Mark Yaffe wrote:
> I have a question maybe someone out there can answer for me. Why,
> when someone today manufactures a mechanical music item -- automata,
> music box, nickelodeon, European orchestrion, etc. -- do they call
> it by the original company's name and model number?
In the case of the Ramey BanjOrchestra, from what I can determine it
is part Encore and part Seeburg parts, and the case is only reminiscent
of an original Engelhardt case. It in no way attempts to be an exact
replica of an original machine, because none are known to exist.
On the other hand is Bill Edgerton's KT Special replica, which was
an exact duplicate of a Seeburg KT Special, down to the motor. In the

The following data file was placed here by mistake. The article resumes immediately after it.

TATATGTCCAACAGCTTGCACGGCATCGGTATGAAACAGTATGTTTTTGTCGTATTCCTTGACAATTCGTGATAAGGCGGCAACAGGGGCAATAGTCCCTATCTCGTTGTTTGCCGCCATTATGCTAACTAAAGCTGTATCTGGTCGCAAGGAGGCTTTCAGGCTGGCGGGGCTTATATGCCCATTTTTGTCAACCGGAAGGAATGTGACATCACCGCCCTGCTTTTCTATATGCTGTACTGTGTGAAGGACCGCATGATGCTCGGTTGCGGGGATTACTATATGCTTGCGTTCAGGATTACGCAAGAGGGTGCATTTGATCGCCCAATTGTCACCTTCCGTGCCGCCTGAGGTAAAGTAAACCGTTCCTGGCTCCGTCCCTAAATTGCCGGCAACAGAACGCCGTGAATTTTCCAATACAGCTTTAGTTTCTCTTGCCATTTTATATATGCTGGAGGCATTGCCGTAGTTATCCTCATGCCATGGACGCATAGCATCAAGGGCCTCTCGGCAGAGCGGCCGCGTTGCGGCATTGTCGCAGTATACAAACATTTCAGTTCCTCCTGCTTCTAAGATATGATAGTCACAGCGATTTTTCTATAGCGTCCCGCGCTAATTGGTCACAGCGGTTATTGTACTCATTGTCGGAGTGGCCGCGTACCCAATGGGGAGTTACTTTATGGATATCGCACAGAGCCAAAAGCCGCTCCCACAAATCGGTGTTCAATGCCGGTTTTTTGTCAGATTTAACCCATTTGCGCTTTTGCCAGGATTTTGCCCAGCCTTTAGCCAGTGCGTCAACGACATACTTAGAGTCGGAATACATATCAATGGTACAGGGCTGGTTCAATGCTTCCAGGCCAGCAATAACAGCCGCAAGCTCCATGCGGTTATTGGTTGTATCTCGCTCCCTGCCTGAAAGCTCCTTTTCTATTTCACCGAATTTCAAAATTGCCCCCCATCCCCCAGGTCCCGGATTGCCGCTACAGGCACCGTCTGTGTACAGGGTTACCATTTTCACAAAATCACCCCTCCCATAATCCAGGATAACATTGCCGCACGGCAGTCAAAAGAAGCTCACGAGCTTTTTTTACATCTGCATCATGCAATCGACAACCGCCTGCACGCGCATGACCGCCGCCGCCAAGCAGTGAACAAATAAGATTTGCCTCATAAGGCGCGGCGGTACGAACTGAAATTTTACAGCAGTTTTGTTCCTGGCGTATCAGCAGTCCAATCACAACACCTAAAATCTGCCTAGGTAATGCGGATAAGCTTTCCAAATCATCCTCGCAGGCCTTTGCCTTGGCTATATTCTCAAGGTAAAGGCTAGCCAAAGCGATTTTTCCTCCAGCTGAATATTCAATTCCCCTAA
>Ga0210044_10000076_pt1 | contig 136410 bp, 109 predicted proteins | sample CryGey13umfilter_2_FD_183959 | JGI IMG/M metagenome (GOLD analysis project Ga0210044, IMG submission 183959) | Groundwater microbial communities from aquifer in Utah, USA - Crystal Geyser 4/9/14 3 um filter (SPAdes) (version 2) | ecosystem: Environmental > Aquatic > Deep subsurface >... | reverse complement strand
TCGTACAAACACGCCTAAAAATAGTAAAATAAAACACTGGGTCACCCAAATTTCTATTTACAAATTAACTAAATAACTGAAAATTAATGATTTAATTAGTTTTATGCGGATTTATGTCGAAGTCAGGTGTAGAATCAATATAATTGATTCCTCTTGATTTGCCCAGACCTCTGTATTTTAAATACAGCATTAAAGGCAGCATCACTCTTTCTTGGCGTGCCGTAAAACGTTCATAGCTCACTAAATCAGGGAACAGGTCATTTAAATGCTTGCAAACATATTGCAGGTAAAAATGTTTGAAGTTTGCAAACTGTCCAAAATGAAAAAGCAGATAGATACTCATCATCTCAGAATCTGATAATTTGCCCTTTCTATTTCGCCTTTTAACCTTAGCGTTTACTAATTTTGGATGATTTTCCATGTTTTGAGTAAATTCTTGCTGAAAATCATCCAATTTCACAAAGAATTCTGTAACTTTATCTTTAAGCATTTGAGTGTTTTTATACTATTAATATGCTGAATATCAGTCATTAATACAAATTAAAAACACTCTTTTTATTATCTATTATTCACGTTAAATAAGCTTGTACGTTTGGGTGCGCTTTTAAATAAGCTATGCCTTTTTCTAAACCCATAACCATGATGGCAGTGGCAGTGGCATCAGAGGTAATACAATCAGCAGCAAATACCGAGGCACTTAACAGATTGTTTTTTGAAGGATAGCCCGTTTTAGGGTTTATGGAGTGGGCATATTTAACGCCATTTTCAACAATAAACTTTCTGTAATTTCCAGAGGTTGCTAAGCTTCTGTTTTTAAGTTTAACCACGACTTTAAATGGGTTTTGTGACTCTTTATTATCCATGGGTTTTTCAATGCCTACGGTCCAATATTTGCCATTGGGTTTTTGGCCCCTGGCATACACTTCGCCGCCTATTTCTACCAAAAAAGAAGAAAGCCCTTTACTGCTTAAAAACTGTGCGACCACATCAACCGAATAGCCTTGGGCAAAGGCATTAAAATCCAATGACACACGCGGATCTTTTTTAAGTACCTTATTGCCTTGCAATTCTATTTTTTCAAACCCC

case of the latter, if a modern creation is an exact duplicate, the
only difference is who made it and when.
There is a gray zone between restoration and reconstruction.
> I assume (maybe incorrectly) that most good restorers have a backlog
> of work to do. So why are we spending valuable time fixing creations,
> when we could be _restoring_ or saving from rotting original machines.
From my understanding, the restorers are doing both. And often times
the original rotting machines need full replacement of parts that
don't exist for them; as an example: empty cases.
Lastly, given the declining value of many instruments today, many
collectors are not willing to spend the money required to restore these
Rebuilders need to make a living, so replication of parts and so on
is often required to supplement their income. A lot of "creations" are
commissioned by people who often can't afford more or want something
different than the original instrument.
Stephen Kent Goodman